The EUR is coming under increasing pressure, as tensions between the EU & US are at risk of reaching boiling point over the trade tariffs President Trump has put in place. These restrictions are driving up costs for US manufacturers and accelerating a slowdown for Eurozone factories, according to the latest figures. The EUR itself, which has been a currency of choice for investors in recent times, is fast becoming an unnecessary and unattractive risk. The Euro report below looks into the current trade wars between the US and EU and the current impacts of unrest on the Euro. The table below shows the change in the GBPEUR exchange rates during the past month and the difference in return you could have received when selling £200,000.00.
|Currency Pair||% Change||Difference on £200,000|
Fears of a full-scale trade war between the EU and the US are edging ever closer and this has been mirrored in the current EUR/USD value, which sees the EUR sit at its lowest levels this year.
The current standoff shows little sign of an improvement anytime soon, as Trump remains steadfast in his commitment to internalise US Manufacturing & Production. It seems as though he is prepared to continue down this road, regardless of any negative impact it may have on the global economy. The EU has responded in kind, instigating tariffs on alcohol and motorcycles but this seems to have had little impact on Trump’s current stance.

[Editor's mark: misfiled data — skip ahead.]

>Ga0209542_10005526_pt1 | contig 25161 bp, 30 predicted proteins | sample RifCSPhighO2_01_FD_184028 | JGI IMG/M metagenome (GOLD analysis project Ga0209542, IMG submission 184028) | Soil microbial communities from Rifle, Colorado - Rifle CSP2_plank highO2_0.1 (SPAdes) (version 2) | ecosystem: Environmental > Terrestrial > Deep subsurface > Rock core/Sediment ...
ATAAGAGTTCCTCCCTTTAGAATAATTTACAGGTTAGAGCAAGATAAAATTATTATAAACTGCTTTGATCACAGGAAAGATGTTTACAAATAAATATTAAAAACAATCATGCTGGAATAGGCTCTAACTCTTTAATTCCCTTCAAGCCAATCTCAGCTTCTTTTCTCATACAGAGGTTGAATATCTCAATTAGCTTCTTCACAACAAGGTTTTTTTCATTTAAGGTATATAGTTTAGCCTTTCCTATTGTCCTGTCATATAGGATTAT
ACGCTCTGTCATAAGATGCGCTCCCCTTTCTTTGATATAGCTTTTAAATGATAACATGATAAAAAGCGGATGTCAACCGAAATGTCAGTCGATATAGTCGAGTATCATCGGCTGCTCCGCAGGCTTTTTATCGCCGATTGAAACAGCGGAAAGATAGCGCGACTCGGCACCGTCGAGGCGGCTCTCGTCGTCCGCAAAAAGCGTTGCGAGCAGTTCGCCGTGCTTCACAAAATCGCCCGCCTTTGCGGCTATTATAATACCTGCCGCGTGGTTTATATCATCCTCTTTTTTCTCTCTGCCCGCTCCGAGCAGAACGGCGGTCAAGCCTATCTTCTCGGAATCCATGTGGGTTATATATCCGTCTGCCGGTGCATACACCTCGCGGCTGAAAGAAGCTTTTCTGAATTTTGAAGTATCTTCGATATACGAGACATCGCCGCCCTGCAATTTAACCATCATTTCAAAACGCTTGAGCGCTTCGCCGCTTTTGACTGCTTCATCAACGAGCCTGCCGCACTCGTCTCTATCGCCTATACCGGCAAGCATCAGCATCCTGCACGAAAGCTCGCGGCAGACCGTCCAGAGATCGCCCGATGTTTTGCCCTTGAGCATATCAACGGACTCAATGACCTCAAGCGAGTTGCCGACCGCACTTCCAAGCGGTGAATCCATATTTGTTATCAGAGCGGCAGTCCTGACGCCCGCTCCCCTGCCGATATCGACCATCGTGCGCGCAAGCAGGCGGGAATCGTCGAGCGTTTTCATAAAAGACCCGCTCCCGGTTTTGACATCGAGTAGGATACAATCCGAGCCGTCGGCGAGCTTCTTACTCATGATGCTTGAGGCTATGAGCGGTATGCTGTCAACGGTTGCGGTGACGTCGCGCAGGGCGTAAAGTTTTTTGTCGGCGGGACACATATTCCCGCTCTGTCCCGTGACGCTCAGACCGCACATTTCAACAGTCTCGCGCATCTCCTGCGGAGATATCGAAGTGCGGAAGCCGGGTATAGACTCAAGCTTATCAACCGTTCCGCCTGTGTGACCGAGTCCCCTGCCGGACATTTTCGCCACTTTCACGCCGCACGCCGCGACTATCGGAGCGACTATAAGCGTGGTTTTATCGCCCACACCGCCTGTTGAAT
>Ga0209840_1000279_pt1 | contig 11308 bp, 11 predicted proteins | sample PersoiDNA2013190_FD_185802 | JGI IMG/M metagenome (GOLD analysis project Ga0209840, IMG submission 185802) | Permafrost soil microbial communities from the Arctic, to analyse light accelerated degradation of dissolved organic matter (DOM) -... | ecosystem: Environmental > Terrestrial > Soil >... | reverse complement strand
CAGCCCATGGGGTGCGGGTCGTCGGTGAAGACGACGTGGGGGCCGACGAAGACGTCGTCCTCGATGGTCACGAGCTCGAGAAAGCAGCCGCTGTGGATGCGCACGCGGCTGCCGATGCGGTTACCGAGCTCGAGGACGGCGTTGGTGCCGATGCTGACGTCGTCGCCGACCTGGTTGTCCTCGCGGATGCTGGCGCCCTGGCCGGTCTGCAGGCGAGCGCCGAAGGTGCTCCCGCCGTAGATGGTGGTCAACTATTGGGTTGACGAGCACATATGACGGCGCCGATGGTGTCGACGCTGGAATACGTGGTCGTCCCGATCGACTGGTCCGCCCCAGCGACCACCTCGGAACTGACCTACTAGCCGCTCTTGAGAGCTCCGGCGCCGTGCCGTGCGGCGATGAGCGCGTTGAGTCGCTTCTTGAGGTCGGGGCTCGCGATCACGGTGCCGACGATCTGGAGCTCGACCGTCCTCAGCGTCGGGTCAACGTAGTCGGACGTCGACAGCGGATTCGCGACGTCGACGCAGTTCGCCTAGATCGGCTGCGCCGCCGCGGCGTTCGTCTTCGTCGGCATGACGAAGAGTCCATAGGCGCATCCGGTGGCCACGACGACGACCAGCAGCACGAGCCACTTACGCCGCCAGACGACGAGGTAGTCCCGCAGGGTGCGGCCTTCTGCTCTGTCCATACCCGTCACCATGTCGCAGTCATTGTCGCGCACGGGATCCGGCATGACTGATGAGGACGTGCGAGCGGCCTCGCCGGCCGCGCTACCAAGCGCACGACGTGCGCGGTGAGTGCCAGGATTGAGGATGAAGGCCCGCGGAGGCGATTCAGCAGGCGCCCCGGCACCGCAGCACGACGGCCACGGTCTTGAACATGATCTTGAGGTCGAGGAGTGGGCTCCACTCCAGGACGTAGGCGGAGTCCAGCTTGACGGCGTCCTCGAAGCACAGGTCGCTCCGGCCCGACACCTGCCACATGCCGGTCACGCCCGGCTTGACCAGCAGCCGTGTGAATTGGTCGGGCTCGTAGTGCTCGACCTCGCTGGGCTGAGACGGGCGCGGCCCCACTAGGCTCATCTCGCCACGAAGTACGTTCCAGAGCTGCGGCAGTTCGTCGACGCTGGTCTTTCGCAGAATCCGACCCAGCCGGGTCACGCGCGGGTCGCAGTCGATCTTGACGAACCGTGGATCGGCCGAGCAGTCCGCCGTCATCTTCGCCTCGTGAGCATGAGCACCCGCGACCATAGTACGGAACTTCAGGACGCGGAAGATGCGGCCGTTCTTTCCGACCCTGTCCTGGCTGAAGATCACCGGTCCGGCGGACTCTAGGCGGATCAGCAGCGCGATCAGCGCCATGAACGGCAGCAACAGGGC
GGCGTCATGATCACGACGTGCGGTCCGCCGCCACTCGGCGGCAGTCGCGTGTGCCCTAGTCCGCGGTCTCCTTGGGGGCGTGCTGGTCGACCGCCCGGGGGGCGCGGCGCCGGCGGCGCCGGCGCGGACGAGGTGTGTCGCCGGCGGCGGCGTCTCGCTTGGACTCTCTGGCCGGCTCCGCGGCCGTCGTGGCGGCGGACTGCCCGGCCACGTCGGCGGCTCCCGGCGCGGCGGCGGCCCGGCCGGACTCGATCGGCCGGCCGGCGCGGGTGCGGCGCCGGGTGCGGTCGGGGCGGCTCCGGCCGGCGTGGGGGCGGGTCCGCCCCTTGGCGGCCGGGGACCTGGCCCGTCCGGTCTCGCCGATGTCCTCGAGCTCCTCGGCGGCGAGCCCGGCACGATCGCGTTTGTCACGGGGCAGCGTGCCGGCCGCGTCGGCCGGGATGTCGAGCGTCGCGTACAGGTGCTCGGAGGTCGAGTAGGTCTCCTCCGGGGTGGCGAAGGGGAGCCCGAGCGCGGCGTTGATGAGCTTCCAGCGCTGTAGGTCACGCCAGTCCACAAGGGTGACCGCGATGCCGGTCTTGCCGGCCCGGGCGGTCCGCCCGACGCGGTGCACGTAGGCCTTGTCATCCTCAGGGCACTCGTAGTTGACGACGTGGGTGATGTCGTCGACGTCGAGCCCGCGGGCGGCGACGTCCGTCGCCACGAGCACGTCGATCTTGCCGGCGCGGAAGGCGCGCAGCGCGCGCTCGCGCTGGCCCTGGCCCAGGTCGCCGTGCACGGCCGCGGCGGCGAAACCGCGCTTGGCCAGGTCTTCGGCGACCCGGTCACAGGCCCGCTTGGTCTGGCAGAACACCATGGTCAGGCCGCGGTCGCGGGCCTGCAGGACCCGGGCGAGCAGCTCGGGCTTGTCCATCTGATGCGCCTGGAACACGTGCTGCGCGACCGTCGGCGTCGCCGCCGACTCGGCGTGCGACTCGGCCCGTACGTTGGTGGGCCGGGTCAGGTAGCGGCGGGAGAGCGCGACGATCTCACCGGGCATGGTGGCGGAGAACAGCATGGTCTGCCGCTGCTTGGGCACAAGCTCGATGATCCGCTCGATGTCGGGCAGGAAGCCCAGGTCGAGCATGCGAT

Moving forward and this escalating situation is likely to weigh heavily on investors and the Euros value could be negatively affected as a result.
Despite these on-going concerns, the EUR has still found plenty of support against GBP, which as discussed earlier in the report is facing an uphill struggle of its own.
Whilst the EUR has been unable to make any decisive move back towards 1.10, it is finding plenty of support around its current levels and looks unlikely to fall back below 1.15 in the short-term. Positive Services data yesterday is also likely to help to support it over the coming days.
Political fears in Italy and Spain have started to subside and the European Central Bank (ECB) remain optimistic, in regards to tying up their current monetary stimulus programme by the end of the year.
Of course, any escalation in the current trade standoff with the US could have an impact on their decision and as such, I would not be prepared to risk sitting back if I had an upcoming EUR currency exchange to execute.
For more information on how future data releases could affect your currency requirement, call our trading floor on 01494 725 353 or email me here.
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